Nicola Vincent-Abnett

Nicola Vincent-Abnett
"Savant" for Solaris, Wild's End, Further Associates of Sherlock Holms, more Wild's End

Wednesday 30 October 2013

Q: How long does it take to write a novel?

A: Moustache!

That’s right... It’s November.

OK... It’s actually only October 30th, but on Friday it will be November, and half the population of the planet will be trying to write a novel while the other half tries to grow a moustache. Naturally, there will be a subset of people who will attempt to do both of those things simultaneously this November... and not all of them will be men.

November's activities… Not for amateurs!
I’m not entirely convinced that attempting to do either one of those things is necessarily a good thing, and trying to do either one with any degree of success in thirty days is, frankly, asking for trouble. For those mad fools who think that they can do both... well, I can only marvel at their courage and wish them luck, because they’re going to need it.

As someone who writes full-time and calls it a job, I marvel at anyone who chooses to write part-time around a full-time job while they get their writing career up and running. It’s damned hard work, and utterly admirable. It’s for the young and enthusiastic, for those who have no responsibilities, a huge reserve of energy and a very thick skin.

Frankly, I’m not sure what to think about the thousands of people who take on NanoWrimo every year for fun!

Writing is many things, and one of those many things is its own reward... when it’s going well. Writing sucks in the writer and spits out his half-digested remains. Writing is an all-consuming way of life. Writing is more than a pass-time, more than a hobby, more than the sum of its parts. Writing is a compulsion, a driving force, a necessity. 

Writing is power.

NanoWrimo is much talked about and praised and enjoyed and endured by thousands of people, some of whom are writers, some of whom take it hugely seriously and many of whom spend every waking hour that isn’t devoted to their day job tapping away at a keyboard. They spend their leisure time and time that they could be spending with their partners and families holed up in the dingy corners of lonely rooms, trying to fulfill their dreams.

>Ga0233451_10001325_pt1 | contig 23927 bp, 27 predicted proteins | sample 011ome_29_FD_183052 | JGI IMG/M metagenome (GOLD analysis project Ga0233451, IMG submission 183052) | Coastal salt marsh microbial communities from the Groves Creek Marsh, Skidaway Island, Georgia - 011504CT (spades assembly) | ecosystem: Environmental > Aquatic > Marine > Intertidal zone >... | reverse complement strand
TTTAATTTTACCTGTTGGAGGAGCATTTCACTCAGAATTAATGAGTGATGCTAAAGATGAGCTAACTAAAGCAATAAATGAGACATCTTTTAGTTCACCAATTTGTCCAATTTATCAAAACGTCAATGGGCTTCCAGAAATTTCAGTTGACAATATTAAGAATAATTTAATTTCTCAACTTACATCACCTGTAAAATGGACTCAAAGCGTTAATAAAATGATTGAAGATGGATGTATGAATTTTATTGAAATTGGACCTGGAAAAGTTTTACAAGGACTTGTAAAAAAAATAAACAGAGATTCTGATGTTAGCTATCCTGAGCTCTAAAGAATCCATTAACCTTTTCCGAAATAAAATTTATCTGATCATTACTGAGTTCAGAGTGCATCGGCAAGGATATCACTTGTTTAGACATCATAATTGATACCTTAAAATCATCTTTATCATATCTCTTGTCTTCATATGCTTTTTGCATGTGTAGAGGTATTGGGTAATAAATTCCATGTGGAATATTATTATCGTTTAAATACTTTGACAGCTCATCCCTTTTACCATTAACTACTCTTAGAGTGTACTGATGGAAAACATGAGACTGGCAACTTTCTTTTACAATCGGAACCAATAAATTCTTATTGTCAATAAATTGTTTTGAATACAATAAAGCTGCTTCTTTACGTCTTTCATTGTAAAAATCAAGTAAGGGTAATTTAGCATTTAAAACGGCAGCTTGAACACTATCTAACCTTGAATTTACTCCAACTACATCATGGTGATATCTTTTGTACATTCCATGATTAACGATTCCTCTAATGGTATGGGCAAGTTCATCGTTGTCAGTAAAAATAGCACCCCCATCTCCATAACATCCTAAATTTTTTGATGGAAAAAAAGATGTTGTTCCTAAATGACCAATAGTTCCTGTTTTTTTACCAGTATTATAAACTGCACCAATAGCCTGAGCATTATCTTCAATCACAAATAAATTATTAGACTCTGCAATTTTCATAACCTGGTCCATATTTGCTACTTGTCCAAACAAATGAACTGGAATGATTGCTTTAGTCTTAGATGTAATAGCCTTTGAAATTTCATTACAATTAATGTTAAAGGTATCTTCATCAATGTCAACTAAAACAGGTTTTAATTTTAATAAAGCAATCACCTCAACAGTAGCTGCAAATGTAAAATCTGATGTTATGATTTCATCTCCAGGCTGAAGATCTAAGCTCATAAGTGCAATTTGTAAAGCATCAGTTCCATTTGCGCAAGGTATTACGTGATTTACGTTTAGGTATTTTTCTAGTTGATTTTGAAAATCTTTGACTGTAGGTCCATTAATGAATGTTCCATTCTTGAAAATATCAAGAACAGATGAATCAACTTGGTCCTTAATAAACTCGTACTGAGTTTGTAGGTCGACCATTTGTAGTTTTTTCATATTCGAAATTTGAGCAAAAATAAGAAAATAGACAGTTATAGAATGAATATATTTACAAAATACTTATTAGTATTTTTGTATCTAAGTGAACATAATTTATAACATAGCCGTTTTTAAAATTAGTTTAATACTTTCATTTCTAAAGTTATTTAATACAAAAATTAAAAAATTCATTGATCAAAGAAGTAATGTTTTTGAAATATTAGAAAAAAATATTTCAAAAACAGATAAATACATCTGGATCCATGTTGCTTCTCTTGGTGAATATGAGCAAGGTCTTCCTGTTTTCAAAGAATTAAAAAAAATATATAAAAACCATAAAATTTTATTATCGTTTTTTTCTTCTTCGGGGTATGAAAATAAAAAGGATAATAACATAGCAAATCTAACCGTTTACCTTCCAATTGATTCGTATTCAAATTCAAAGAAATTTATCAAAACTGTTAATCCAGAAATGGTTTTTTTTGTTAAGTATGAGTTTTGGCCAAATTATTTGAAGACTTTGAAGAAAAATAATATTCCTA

It is anathema to me. 

I am disciplined. I have to be. I am commissioned to work on certain projects that I schedule throughout the year, and I deliver them to deadlines. It is my job. I do not understand how it is possible, though, for a person to write fifty thousand words in thirty days when it is not his job. It would be like me trying to run a marathon one Sunday morning without training for several months first. I couldn’t do it, and if I did somehow manage to do it, the results wouldn’t be very pretty.

The husband and I have given up a great deal over the years in order to do what we love to do, but there was always a light shining in the distance. There was always a reason to do it, a career to be had, a living to earn.

NanoWrimo doesn’t seem to me to offer a beacon. It doesn’t seem to me to offer hope. The winners are simply those who manage to write their fifty thousand words. I wonder if it’s enough. For some of you it might well be, and good luck to you. Creativity is a wonderful thing and I wouldn’t deny anyone the pleasure or the power of writing.

However, if you’re going to write, may I suggest that you have the courage of your convictions? If you’re going to write, may I suggest that you submit your work for competitions and to agents and publishers? 

Put yourself out there!

Right now, Angry Robot Books has an open submissions window for all things SF, F and WTF (Yes, you did read that right!). Take a look over here at the guidelines.

Also right now, Mslexia is accepting submissions for new poetry under the heading Troubled Minds. Look out for a new short story competition from the magazine in the Dec/Jan/Feb issue, and for the regular novel writing competition.

Hell... There must be dozens of competitions out there for writers, and lots of them must be worth taking a look at. While you’re at it, pick up a current copy of the Writers’ and Artists’ Yearbook to check out agents that might take an interest in your work, and read Carole Blake’s From Pitch to Publication.

There might just be a more productive way for you to spend November than growing that moustache or even than banging out 50 thousand words of fiction...

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